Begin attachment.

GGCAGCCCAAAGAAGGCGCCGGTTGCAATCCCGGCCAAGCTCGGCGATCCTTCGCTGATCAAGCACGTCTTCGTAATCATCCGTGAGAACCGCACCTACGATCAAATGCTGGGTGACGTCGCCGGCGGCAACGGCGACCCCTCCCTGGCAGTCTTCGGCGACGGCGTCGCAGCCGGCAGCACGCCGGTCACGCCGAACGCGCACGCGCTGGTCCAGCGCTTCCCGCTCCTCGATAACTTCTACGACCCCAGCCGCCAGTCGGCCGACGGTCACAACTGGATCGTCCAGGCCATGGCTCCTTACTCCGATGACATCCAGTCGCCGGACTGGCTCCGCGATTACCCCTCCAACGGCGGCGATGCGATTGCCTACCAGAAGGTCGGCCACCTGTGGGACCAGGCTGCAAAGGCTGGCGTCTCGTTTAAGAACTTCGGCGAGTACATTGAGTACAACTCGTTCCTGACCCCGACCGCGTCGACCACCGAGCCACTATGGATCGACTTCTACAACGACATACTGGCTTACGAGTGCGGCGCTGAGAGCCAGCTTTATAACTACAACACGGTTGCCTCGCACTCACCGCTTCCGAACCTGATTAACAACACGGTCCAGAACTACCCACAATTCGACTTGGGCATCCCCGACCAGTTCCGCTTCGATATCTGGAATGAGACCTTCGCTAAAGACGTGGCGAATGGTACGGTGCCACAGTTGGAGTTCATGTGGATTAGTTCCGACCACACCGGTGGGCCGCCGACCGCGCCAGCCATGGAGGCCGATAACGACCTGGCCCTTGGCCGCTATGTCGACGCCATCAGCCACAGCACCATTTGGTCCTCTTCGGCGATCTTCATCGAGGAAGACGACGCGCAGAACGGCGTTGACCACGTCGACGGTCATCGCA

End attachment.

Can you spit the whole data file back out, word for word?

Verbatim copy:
GGCAGCCCAAAGAAGGCGCCGGTTGCAATCCCGGCCAAGCTCGGCGATCCTTCGCTGATCAAGCACGTCTTCGTAATCATCCGTGAGAACCGCACCTACGATCAAATGCTGGGTGACGTCGCCGGCGGCAACGGCGACCCCTCCCTGGCAGTCTTCGGCGACGGCGTCGCAGCCGGCAGCACGCCGGTCACGCCGAACGCGCACGCGCTGGTCCAGCGCTTCCCGCTCCTCGATAACTTCTACGACCCCAGCCGCCAGTCGGCCGACGGTCACAACTGGATCGTCCAGGCCATGGCTCCTTACTCCGATGACATCCAGTCGCCGGACTGGCTCCGCGATTACCCCTCCAACGGCGGCGATGCGATTGCCTACCAGAAGGTCGGCCACCTGTGGGACCAGGCTGCAAAGGCTGGCGTCTCGTTTAAGAACTTCGGCGAGTACATTGAGTACAACTCGTTCCTGACCCCGACCGCGTCGACCACCGAGCCACTATGGATCGACTTCTACAACGACATACTGGCTTACGAGTGCGGCGCTGAGAGCCAGCTTTATAACTACAACACGGTTGCCTCGCACTCACCGCTTCCGAACCTGATTAACAACACGGTCCAGAACTACCCACAATTCGACTTGGGCATCCCCGACCAGTTCCGCTTCGATATCTGGAATGAGACCTTCGCTAAAGACGTGGCGAATGGTACGGTGCCACAGTTGGAGTTCATGTGGATTAGTTCCGACCACACCGGTGGGCCGCCGACCGCGCCAGCCATGGAGGCCGATAACGACCTGGCCCTTGGCCGCTATGTCGACGCCATCAGCCACAGCACCATTTGGTCCTCTTCGGCGATCTTCATCGAGGAAGACGACGCGCAGAACGGCGTTGACCACGTCGACGGTCATCGCA